this is really only a „installer“ issue, I suggest that you
better test a xfs filesystem throughly: I tried after the
installation again to reformat the NAS-Partition to XFS and JFS:
Beside fs corruption and segfaults while repairing. Bottom line it did not work
and I assume there are some problems in the kernel [jx]fs code on the
The popularity contest is some data collection, which helps the debian people a lot. If you are unconfortable with sending some data about your software installation, you should say no here.
After the base system is on the disk, the installer will ask you about what you want to do with your newly installed system. This will help it to select packages to install. Usually you will go for „standard“ or maybe some server selection. „Desktop Environment“ is quite pointless on the Thecus.
But as already said, this is only a coarse selection. I bet you will make your own selection later, using apt-get or aptitude. However, this selection will download and install some packages for you, so again – time for patience.
Eventually this is done, and it is time to flash the „real“ kernel to the non volatile memories. This kernel will then be used to boot debian. The flashing itself is also done by the installer, and this will take several minutes, where a forceful interruption could be fatal and will require the usage of the RedBoot environment. So better wait a little longer before panicking, if nothing seems to happen.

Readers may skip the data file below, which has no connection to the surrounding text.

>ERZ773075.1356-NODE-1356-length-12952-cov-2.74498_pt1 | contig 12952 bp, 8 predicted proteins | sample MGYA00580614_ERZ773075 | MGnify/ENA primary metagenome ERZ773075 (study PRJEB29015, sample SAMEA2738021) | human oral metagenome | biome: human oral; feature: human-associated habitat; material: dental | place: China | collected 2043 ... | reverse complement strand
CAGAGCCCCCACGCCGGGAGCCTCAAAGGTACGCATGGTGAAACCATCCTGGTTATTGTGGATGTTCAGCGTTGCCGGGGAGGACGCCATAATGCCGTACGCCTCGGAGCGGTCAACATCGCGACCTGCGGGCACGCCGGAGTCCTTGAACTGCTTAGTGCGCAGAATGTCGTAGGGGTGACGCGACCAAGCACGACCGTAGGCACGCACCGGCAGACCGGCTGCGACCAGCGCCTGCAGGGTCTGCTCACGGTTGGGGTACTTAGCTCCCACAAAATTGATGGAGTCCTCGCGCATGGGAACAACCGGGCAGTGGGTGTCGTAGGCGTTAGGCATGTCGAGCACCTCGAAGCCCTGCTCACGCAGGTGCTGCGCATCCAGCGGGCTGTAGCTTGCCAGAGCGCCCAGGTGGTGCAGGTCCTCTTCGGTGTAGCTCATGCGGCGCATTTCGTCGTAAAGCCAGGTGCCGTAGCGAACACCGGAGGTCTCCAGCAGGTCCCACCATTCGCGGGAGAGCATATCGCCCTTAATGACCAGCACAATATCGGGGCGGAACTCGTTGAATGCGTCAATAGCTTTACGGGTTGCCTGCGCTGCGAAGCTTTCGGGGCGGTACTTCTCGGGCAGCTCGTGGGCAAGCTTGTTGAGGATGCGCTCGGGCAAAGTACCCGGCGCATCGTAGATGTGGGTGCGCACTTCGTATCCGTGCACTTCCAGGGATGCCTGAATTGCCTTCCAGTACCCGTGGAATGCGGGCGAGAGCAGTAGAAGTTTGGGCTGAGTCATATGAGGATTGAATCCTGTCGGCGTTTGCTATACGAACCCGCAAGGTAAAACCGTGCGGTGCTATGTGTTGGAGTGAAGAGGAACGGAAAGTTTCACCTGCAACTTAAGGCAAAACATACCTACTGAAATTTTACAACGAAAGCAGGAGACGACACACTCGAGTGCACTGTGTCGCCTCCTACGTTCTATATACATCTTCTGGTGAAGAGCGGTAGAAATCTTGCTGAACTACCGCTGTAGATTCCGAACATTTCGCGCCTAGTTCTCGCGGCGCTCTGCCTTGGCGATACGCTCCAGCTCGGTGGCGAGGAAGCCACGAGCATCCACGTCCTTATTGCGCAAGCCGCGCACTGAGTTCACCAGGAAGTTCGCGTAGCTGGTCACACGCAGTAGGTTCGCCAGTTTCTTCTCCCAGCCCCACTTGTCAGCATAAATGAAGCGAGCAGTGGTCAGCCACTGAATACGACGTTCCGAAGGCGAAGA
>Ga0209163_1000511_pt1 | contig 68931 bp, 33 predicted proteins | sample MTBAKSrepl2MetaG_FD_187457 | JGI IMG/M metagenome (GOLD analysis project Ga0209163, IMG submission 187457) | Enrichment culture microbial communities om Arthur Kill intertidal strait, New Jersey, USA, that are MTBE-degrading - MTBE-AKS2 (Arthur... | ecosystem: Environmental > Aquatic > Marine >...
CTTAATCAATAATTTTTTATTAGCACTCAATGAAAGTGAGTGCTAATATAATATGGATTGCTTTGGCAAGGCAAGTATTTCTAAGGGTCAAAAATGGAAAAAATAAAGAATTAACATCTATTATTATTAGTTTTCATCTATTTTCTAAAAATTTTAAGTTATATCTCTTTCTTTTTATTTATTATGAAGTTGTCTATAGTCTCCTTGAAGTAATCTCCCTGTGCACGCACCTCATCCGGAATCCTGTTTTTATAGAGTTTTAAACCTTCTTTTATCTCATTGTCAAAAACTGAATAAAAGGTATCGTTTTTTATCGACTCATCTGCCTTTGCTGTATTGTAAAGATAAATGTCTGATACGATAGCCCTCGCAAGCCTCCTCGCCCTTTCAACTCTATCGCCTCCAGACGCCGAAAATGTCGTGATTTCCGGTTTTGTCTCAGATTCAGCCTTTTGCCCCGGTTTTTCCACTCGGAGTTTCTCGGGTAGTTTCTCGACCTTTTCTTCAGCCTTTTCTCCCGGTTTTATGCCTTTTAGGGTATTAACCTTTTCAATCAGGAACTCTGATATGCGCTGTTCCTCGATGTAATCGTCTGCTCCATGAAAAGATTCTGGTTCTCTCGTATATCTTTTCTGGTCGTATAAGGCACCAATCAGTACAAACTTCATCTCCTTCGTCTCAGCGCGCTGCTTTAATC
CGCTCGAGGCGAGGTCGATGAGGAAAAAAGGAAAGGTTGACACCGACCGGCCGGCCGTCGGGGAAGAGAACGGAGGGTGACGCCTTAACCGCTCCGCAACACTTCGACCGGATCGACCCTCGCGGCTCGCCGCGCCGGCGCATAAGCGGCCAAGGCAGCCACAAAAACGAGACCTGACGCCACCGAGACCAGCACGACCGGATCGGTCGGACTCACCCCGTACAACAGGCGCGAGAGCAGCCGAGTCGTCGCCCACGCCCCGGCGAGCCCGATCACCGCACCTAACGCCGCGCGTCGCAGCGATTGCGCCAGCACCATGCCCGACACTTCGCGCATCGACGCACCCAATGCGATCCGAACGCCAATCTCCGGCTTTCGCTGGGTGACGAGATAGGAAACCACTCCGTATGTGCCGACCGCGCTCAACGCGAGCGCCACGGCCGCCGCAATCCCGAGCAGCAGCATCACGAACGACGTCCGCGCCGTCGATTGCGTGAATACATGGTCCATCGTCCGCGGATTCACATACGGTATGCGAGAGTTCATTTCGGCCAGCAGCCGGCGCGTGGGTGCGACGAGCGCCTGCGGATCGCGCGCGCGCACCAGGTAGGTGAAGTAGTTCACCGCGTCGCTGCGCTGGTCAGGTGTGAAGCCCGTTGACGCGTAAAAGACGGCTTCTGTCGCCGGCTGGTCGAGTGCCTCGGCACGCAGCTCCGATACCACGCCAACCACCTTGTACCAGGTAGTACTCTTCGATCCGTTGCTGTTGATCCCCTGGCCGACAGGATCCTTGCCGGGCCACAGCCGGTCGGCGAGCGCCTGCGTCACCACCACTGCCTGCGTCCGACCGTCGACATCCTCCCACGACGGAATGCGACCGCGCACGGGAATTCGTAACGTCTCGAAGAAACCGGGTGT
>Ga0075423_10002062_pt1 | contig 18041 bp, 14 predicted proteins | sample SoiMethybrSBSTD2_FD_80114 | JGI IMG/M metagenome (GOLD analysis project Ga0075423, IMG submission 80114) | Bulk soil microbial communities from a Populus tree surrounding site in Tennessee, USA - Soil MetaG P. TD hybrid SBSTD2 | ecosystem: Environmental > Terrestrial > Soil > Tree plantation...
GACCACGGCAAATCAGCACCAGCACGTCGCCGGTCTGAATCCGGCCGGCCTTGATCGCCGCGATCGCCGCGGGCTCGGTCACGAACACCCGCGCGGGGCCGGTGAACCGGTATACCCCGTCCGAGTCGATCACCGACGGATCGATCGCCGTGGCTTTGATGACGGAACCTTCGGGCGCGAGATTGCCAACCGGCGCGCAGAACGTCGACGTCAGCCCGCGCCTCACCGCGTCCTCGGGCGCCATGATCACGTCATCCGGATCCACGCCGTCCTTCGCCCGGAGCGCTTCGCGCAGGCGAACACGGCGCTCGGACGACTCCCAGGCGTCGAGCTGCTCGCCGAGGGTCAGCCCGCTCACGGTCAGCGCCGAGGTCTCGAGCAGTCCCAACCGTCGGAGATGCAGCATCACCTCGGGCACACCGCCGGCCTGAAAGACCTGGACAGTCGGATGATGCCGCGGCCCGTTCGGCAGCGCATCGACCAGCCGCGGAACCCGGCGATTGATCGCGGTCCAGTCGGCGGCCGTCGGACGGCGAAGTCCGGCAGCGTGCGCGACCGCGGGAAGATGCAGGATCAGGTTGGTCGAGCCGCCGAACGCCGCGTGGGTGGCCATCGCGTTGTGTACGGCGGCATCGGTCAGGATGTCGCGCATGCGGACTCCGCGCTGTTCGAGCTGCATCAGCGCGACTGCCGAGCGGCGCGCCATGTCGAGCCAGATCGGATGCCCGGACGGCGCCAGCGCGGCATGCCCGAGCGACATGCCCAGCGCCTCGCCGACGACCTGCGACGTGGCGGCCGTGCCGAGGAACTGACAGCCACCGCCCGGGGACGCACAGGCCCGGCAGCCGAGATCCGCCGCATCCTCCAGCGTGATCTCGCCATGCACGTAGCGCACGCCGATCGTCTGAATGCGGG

(BTW: Thecus use a different epoch, so the exact date will be bogus. We'll set the clock later when' debian up. )
Installation of the new kernel is almost the last step to be done. Now, you have to select „Continue“ to really finish the installation. By the way, THIS is the point where you might want to check the progress of the RAID rebuilding. Just fire up another ssh session to the installer, and exit to the shell. There you can get the status by „cat /proc/mdstat“ including a estimation when linux think it will be ready.
As you see, the installer disconnected. This is not bad, even if the eye-candy looks so.
All you have to do is to wait some more till the box is up. Then you can ssh in again, using your new root password. At this point, the host identification will – again – have changed. This is normal and ssh's warning can be neglected.
So now it is time to install additional software, update to a recent kernel, etc.
But first, you have to fix the time. Udev and the kernel will create out-of-the box the device „/dev/rtc0“. But as some software will look for „/dev/rtc“, you have to tell udev to create a symlink with these settings:
#add this line to /etc/udev/rules.d/z60_th2100rtc.rules
KERNEL=="rtc0", SYMLINK+="rtc" GROUP="audio"
After that, you might want to set the system clock to the right date. I use the ntpdate package, which I installed with apt-get install ntpdate. In combination with hwclock –systohc the clock can be easily updated. (Note: After the time jumps so badly, the next reboot will cause a full filesystem check. This might take a while, and therefore I suggest to reboot just before going to bed and let it run overnight)
If you want to share your experience with others, feel free to comment here. You can also send me your own stories, and if you want, I can publish them here.
- Installing Debian on the Thecus N2100 -- PART 3 -- Installing Debian
- Installing Debian on the Thecus N2100 -- PART 1 -- Preparation for install
- What NAS?
- La Fonera: A better way to enable RedBoot via Telnet / Ethernet (safely) [HowTo]
- Migration Debian from i386 to amd64 without reinstall (Cross Grading)